Scientists can now monitor and record the activity of hundreds of neurons concurrently in the brain, and ongoing technology developments promise to increase this number manyfold. However, simply recording the neural activity does not automatically lead to a clearer understanding of how the brain works.
In a new review paper published in Nature Neuroscience, Carnegie Mellon University's Byron M. Yu and Columbia University's John P. Cunningham describe the scientific motivations for studying the activity of many neurons together, along with a class of machine learning algorithms — dimensionality reduction — for interpreting the activity.
In recent years, dimensionality reduction has provided insight into how the brain distinguishes between different odors, makes decisions in the face of uncertainty and is able to think about moving a limb without actually moving.
Yu and Cunningham contend that using dimensionality reduction as a standard analytical method will make it easier to compare activity patterns in healthy and abnormal brains, ultimately leading to improved treatments and interventions for brain injuries and disorders.
"One of the central tenets of neuroscience is that large numbers of neurons work together to give rise to brain function. However, most standard analytical methods are appropriate for analyzing only one or two neurons at a time. To understand how large numbers of neurons interact, advanced statistical methods, such as dimensionality reduction, are needed to interpret these large-scale neural recordings," said Yu, an assistant professor of electrical and computer engineering and biomedical engineering at CMU and a faculty member in the Center for the Neural Basis of Cognition (CNBC).
The idea behind dimensionality reduction is to summarize the activity of a large number of neurons using a smaller number of latent (or hidden) variables. Dimensionality reduction methods are particularly useful to uncover inner workings of the brain, such as when we ruminate or solve a mental math problem, where all the action is going on inside the brain and not in the outside world. These latent variables can be used to trace out the path of ones thoughts.
"One of the major goals of science is to explain complex phenomena in simple terms. Traditionally, neuroscientists have sought to find simplicity with individual neurons. However, it is becoming increasingly recognized that neurons show varied features in their activity patterns that are difficult to explain by examining one neuron at a time. Dimensionality reduction provides us with a way to embrace single-neuron heterogeneity and seek simple explanations in terms of how neurons interact with each other," said Cunningham, assistant professor of statistics at Columbia.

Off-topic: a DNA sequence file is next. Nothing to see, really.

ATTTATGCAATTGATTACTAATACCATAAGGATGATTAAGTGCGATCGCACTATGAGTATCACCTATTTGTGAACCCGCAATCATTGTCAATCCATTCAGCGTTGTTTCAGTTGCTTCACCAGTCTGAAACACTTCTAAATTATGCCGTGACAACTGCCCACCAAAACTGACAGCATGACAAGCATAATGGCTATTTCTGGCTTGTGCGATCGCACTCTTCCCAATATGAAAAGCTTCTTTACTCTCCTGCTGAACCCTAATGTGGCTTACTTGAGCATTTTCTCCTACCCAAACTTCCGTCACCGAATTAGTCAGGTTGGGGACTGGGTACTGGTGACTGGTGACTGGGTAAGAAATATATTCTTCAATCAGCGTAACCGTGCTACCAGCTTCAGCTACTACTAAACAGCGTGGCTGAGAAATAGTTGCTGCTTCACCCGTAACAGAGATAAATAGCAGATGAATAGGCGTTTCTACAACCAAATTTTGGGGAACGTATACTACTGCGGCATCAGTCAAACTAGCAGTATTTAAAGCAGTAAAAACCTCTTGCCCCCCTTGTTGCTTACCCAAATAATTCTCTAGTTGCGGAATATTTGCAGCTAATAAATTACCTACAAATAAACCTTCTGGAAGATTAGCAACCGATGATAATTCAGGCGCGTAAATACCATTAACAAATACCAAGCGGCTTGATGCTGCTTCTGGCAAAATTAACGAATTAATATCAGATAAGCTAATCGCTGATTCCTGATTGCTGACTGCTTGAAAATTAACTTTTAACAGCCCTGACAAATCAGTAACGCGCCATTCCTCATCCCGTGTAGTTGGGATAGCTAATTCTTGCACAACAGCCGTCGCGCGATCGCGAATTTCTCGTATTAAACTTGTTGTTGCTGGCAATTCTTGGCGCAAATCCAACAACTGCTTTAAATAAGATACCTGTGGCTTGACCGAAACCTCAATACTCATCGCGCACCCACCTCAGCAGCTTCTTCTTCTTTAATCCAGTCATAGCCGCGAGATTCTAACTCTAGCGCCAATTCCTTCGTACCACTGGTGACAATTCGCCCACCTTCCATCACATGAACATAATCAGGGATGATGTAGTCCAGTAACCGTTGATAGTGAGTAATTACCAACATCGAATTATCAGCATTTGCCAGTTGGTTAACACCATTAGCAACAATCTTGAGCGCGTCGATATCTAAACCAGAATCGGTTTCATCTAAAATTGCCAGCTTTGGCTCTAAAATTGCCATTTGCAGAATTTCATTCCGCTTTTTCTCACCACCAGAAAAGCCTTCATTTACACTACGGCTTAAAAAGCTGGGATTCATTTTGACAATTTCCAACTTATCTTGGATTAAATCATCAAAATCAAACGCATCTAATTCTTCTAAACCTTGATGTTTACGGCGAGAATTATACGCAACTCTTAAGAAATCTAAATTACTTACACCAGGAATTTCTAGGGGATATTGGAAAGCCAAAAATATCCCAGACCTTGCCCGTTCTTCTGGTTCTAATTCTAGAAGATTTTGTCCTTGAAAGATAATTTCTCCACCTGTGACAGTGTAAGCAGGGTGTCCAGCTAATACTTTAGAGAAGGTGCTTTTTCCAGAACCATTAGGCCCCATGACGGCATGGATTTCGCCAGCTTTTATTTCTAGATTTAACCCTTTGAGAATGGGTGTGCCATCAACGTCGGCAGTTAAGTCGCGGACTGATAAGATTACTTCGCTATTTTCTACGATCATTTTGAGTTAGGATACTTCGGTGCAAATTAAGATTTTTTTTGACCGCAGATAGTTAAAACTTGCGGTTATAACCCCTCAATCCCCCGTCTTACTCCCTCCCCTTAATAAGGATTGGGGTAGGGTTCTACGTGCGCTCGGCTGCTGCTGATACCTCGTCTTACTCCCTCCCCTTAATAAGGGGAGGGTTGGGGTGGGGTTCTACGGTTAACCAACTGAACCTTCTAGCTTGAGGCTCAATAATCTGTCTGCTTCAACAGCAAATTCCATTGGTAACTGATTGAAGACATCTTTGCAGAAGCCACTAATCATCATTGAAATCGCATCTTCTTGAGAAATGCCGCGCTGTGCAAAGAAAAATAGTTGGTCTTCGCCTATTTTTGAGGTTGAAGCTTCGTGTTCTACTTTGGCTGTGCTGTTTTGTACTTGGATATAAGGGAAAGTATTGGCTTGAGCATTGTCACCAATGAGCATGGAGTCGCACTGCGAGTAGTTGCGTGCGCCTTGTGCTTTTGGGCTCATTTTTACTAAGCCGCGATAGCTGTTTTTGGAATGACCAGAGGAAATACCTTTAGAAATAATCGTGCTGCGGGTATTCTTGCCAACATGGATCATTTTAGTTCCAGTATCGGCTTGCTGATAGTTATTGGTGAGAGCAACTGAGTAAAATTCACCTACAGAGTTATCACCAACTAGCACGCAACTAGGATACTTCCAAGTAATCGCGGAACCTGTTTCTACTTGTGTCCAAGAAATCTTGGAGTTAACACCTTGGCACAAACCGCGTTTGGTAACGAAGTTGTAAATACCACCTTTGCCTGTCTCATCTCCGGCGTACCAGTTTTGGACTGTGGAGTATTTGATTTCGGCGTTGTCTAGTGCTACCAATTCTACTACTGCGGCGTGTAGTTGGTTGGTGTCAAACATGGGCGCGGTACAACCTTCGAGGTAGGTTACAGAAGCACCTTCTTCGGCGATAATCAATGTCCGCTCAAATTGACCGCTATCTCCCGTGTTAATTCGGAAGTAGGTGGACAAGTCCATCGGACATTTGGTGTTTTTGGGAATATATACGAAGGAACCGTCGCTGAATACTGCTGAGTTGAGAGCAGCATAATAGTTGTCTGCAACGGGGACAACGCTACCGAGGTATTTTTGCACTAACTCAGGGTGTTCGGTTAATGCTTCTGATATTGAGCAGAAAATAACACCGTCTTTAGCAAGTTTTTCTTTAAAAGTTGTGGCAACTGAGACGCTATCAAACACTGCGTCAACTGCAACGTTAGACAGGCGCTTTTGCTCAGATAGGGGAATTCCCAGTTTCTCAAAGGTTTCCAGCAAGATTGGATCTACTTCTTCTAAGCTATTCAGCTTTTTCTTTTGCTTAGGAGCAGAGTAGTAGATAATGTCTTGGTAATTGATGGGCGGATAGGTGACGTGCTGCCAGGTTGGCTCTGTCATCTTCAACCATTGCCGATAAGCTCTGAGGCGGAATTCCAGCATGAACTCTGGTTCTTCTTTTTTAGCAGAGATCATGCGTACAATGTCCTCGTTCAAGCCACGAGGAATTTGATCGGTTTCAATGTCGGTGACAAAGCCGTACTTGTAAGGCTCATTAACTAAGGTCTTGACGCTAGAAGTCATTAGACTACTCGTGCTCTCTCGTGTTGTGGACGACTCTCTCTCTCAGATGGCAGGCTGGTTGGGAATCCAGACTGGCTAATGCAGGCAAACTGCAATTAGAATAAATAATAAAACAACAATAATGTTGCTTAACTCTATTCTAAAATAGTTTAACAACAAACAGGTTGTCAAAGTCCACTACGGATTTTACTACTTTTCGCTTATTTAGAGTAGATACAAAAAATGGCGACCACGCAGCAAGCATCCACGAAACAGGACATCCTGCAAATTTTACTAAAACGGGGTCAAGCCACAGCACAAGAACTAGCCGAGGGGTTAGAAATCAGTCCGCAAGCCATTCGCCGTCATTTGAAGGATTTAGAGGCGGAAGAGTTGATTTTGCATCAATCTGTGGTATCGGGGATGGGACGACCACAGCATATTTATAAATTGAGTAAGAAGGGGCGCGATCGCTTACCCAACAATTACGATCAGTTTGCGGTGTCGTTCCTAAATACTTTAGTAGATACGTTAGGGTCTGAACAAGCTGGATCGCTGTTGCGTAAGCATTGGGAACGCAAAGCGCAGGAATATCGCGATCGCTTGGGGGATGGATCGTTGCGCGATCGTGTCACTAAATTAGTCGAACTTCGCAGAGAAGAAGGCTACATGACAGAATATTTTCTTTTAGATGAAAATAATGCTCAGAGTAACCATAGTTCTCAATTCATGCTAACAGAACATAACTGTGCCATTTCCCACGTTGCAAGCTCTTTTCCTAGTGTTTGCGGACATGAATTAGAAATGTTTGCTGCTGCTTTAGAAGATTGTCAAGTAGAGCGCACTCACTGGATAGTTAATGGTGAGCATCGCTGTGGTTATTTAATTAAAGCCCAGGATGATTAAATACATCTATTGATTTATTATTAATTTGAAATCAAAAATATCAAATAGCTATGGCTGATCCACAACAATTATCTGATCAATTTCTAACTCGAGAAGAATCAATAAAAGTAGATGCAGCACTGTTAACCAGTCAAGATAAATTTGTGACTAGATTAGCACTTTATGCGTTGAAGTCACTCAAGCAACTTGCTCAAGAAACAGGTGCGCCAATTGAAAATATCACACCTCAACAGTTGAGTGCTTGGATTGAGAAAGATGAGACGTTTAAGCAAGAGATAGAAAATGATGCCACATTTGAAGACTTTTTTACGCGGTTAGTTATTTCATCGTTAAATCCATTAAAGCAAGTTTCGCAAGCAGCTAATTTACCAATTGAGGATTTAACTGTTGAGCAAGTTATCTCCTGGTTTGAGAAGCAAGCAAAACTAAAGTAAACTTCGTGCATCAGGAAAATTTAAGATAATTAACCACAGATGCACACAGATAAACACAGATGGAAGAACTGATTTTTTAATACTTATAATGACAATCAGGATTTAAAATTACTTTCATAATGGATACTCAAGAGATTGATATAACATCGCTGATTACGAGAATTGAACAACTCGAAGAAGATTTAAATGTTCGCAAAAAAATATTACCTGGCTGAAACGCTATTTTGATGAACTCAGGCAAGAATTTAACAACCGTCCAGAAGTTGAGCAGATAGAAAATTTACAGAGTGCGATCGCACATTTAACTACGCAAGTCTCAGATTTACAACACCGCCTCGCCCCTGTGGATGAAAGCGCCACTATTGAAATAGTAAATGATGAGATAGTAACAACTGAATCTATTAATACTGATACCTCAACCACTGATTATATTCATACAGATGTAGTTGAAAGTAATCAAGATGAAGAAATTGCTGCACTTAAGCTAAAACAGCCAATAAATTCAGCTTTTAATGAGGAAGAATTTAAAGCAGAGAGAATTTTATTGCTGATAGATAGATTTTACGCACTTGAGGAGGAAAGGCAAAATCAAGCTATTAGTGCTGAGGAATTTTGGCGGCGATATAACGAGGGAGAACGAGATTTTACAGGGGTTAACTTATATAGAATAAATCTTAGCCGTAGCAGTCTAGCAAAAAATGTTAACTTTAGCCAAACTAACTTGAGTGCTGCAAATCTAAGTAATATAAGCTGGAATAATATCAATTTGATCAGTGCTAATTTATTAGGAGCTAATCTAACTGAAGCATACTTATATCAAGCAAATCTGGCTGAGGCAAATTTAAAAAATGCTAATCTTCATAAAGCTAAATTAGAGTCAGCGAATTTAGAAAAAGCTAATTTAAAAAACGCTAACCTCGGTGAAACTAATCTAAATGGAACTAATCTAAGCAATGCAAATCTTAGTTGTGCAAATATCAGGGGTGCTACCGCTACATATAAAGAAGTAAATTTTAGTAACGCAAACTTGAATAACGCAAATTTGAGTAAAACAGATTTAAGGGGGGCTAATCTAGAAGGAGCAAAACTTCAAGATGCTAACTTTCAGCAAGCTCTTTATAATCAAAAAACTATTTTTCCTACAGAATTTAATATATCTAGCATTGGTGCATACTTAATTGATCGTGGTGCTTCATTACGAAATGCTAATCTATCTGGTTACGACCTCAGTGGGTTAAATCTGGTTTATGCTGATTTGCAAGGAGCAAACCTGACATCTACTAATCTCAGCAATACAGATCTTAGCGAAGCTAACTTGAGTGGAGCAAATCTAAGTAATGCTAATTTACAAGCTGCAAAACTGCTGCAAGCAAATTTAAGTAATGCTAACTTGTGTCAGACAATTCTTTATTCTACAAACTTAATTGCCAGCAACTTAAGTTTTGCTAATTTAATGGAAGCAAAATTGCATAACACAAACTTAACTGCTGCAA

Although dimensionality reduction is relatively new to neuroscience compared to existing analytical methods, it has already shown great promise. With Big Data getting ever bigger thanks to the continued development of neural recording technologies and the federal BRAIN Initiative, the use of dimensionality reduction and related methods will likely become increasingly essential.
The CNBC, a joint project between Carnegie Mellon and the University of Pittsburgh, is devoted to investigating the neural mechanisms that give rise to human cognitive abilities. The center will celebrate its 20th anniversary of advancing brain, computation and behavior through research and training this fall.
For more information, visit http://www.cnbc.cmu.edu/.
The Grossman Center for the Statistics of Mind, the Simons Foundation, the Gatsby Charitable Foundation and the National Institutes of Health's National Institute of Child Health and Human Development funded this research.
Shilo Rea | Eurek Alert!
Siemens Healthcare presents syngo.via RT Image Suite software solution
24.04.2015 | Siemens AG
Vanderbilt Team First to Blend High-End Imaging Techniques
17.03.2015 | Vanderbilt University Medical Center
KAIST researchers published an article on the development of a novel technique to precisely track the 3-D positions of optically-trapped particles having complicated geometry in high speed in the April 2015 issue of Optica.
Daejeon, Republic of Korea, April 23, 2015--Optical tweezers have been used as an invaluable tool for exerting micro-scale force on microscopic particles and...
A very small and rare species of shark is swimming its way through scientific literature. But don't worry, the chances of this inches-long vertebrate biting...
Ever since computers have been small enough to be fixtures on desks and laps, their central processing has functioned something like an atomic Etch A Sketch, with electromagnetic fields pushing data bits into place to encode data.
Unfortunately, the same drawbacks and perils of the mechanical sketch board have been just as pervasive in computing: making a change often requires starting...
How is lightning initiated in thunderclouds? This is difficult to answer - how do you measure electric fields inside large, dangerously charged clouds? It was discovered, more or less by coincidence, that cosmic rays provide suitable probes to measure electric fields within thunderclouds. This surprising finding is published in Physical Review Letters on April 24th. The measurements were performed with the LOFAR radio telescope located in the Netherlands.
How is lightning initiated in thunderclouds? This is difficult to answer - how do you measure electric fields inside large, dangerously charged clouds? It was...
Max Planck researcher Buhalqem Mamtimin determines how much nitrogen oxide is released into the atmosphere from agriculturally used oases.
In order to make statements about current and future air pollution, scientists use models which simulate the Earth’s atmosphere. A lot of information such as...
23.04.2015 | Event News
23.04.2015 | Event News
13.04.2015 | Event News
24.04.2015 | Materials Sciences
24.04.2015 | Materials Sciences
24.04.2015 | Health and Medicine